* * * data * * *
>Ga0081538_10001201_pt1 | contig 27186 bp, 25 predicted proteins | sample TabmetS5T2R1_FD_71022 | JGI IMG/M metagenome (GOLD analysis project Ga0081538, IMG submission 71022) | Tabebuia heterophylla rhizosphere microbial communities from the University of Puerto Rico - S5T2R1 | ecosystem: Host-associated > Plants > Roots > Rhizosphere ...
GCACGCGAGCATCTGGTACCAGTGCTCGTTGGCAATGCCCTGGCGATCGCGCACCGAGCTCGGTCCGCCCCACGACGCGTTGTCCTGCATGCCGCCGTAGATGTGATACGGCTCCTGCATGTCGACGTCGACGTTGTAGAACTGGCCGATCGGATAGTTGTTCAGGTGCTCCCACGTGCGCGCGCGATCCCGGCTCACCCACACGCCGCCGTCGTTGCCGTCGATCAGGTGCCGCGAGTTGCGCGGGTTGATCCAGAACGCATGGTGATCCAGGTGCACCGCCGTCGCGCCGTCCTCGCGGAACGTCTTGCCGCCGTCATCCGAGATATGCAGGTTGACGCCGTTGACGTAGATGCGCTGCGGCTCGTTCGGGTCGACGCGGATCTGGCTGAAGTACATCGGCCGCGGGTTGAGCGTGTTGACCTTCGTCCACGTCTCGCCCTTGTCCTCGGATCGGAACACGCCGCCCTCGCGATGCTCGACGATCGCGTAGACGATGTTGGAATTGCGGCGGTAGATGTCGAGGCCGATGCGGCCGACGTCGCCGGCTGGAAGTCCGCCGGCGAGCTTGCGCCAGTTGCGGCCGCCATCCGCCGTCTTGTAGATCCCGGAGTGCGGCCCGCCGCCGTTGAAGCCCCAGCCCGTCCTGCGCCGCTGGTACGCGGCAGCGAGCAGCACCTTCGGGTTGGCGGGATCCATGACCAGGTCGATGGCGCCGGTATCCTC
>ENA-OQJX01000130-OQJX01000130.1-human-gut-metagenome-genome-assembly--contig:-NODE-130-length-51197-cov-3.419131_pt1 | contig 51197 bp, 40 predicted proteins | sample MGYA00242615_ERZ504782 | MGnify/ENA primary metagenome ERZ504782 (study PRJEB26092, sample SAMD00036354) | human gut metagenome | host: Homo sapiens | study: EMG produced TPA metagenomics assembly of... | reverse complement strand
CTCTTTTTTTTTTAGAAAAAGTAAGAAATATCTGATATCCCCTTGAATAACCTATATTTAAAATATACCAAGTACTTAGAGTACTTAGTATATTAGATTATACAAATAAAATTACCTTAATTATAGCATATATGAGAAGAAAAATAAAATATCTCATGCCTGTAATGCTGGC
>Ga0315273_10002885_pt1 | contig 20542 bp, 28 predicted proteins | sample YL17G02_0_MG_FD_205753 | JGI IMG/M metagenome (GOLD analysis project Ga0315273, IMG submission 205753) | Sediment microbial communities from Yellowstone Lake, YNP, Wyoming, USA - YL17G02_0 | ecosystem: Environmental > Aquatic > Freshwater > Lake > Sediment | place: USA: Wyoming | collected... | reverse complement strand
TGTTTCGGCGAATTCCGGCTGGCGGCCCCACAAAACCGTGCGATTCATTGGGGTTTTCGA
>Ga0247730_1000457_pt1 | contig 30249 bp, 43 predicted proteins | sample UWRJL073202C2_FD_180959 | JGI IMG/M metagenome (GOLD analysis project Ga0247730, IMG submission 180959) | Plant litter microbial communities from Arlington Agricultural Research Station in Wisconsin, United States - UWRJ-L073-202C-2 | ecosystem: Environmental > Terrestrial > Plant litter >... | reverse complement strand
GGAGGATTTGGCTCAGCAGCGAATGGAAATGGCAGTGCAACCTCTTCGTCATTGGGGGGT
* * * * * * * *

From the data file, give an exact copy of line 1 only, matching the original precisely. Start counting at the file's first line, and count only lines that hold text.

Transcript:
>Ga0081538_10001201_pt1 | contig 27186 bp, 25 predicted proteins | sample TabmetS5T2R1_FD_71022 | JGI IMG/M metagenome (GOLD analysis project Ga0081538, IMG submission 71022) | Tabebuia heterophylla rhizosphere microbial communities from the University of Puerto Rico - S5T2R1 | ecosystem: Host-associated > Plants > Roots > Rhizosphere ...